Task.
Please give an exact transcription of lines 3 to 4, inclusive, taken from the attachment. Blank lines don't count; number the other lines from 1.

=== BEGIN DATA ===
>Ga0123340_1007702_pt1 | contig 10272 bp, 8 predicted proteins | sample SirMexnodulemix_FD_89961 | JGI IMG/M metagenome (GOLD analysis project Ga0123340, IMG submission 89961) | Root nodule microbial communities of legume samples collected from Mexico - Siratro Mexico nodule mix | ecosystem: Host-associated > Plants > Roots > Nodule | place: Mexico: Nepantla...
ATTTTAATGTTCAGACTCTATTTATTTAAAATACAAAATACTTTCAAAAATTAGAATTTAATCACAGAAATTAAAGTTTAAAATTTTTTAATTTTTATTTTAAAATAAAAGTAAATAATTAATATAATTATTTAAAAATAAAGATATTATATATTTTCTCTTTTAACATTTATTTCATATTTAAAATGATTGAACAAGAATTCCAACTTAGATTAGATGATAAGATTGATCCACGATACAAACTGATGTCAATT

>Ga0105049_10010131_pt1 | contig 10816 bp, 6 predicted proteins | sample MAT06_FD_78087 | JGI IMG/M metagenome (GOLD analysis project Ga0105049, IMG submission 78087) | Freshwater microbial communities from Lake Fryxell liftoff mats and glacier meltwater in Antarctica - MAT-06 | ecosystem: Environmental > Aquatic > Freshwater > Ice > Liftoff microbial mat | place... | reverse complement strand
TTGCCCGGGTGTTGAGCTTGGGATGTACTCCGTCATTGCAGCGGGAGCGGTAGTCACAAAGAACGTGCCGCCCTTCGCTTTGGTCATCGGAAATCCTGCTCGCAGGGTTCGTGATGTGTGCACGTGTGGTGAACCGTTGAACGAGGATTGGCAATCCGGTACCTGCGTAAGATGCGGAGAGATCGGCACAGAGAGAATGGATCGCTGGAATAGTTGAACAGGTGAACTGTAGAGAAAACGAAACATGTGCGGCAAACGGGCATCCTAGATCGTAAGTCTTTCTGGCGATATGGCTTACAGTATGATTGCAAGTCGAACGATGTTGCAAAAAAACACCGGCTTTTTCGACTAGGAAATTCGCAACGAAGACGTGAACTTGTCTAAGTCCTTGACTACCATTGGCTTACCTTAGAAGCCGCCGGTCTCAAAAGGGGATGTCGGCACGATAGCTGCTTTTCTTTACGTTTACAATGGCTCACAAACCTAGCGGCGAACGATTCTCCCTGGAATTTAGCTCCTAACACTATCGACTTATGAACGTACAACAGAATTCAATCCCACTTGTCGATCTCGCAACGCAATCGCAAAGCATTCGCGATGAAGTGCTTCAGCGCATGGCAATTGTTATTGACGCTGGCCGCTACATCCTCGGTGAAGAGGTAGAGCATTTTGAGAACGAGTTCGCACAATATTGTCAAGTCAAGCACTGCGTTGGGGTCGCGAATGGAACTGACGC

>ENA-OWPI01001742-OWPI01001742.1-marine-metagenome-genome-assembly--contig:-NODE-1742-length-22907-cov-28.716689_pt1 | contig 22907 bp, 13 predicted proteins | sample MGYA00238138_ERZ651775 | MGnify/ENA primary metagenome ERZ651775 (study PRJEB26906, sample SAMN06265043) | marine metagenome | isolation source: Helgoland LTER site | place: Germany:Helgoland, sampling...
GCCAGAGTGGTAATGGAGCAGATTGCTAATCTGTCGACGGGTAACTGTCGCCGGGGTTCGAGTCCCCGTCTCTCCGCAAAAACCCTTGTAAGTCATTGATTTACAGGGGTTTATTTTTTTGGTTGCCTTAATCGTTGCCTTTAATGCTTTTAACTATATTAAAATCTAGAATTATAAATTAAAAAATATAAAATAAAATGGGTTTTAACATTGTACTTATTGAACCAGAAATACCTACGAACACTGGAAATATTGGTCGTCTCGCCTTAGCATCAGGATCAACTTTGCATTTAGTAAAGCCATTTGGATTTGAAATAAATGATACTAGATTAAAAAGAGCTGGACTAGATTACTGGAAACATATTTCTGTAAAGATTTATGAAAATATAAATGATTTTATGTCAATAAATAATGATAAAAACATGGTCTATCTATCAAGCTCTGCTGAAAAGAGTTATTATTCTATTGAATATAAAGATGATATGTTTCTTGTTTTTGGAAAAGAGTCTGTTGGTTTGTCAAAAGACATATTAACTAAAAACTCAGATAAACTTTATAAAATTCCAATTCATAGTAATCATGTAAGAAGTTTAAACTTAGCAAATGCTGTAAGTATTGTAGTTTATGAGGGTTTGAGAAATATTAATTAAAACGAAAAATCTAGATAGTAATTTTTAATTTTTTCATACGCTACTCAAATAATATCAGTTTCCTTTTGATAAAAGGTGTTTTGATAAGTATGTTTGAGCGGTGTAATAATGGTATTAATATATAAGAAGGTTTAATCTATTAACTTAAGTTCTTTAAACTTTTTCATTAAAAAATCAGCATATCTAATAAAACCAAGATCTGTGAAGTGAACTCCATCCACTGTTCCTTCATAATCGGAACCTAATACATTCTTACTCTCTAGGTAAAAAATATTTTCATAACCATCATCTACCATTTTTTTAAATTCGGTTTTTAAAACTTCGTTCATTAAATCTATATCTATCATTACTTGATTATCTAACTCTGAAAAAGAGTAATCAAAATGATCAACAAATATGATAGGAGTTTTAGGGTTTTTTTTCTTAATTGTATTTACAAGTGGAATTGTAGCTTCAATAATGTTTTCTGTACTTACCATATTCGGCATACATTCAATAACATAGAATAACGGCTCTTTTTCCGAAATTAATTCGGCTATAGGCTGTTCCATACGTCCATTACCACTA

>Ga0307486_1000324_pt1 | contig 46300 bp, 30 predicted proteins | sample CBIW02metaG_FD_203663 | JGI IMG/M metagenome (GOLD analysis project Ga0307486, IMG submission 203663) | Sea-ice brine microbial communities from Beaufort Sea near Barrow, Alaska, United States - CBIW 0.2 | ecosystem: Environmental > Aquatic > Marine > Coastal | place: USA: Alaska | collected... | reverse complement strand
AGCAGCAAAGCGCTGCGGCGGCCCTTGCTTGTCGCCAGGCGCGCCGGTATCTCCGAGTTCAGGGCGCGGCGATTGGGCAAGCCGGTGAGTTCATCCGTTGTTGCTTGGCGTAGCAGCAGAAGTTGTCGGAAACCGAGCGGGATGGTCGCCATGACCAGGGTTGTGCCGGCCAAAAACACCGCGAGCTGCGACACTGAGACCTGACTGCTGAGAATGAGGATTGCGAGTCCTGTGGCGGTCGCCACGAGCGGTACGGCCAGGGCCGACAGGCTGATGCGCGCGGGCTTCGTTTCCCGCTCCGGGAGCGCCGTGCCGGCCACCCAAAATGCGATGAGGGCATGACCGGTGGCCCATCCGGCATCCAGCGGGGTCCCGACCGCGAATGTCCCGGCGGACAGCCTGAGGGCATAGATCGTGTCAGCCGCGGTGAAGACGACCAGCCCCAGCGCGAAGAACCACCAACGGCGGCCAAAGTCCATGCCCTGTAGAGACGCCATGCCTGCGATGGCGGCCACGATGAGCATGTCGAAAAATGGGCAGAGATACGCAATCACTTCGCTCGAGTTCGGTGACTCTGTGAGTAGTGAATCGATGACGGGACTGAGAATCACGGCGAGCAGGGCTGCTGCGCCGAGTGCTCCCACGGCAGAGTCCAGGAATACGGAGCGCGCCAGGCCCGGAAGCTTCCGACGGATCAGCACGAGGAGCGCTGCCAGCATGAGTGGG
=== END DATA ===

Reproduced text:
>Ga0105049_10010131_pt1 | contig 10816 bp, 6 predicted proteins | sample MAT06_FD_78087 | JGI IMG/M metagenome (GOLD analysis project Ga0105049, IMG submission 78087) | Freshwater microbial communities from Lake Fryxell liftoff mats and glacier meltwater in Antarctica - MAT-06 | ecosystem: Environmental > Aquatic > Freshwater > Ice > Liftoff microbial mat | place... | reverse complement strand
TTGCCCGGGTGTTGAGCTTGGGATGTACTCCGTCATTGCAGCGGGAGCGGTAGTCACAAAGAACGTGCCGCCCTTCGCTTTGGTCATCGGAAATCCTGCTCGCAGGGTTCGTGATGTGTGCACGTGTGGTGAACCGTTGAACGAGGATTGGCAATCCGGTACCTGCGTAAGATGCGGAGAGATCGGCACAGAGAGAATGGATCGCTGGAATAGTTGAACAGGTGAACTGTAGAGAAAACGAAACATGTGCGGCAAACGGGCATCCTAGATCGTAAGTCTTTCTGGCGATATGGCTTACAGTATGATTGCAAGTCGAACGATGTTGCAAAAAAACACCGGCTTTTTCGACTAGGAAATTCGCAACGAAGACGTGAACTTGTCTAAGTCCTTGACTACCATTGGCTTACCTTAGAAGCCGCCGGTCTCAAAAGGGGATGTCGGCACGATAGCTGCTTTTCTTTACGTTTACAATGGCTCACAAACCTAGCGGCGAACGATTCTCCCTGGAATTTAGCTCCTAACACTATCGACTTATGAACGTACAACAGAATTCAATCCCACTTGTCGATCTCGCAACGCAATCGCAAAGCATTCGCGATGAAGTGCTTCAGCGCATGGCAATTGTTATTGACGCTGGCCGCTACATCCTCGGTGAAGAGGTAGAGCATTTTGAGAACGAGTTCGCACAATATTGTCAAGTCAAGCACTGCGTTGGGGTCGCGAATGGAACTGACGC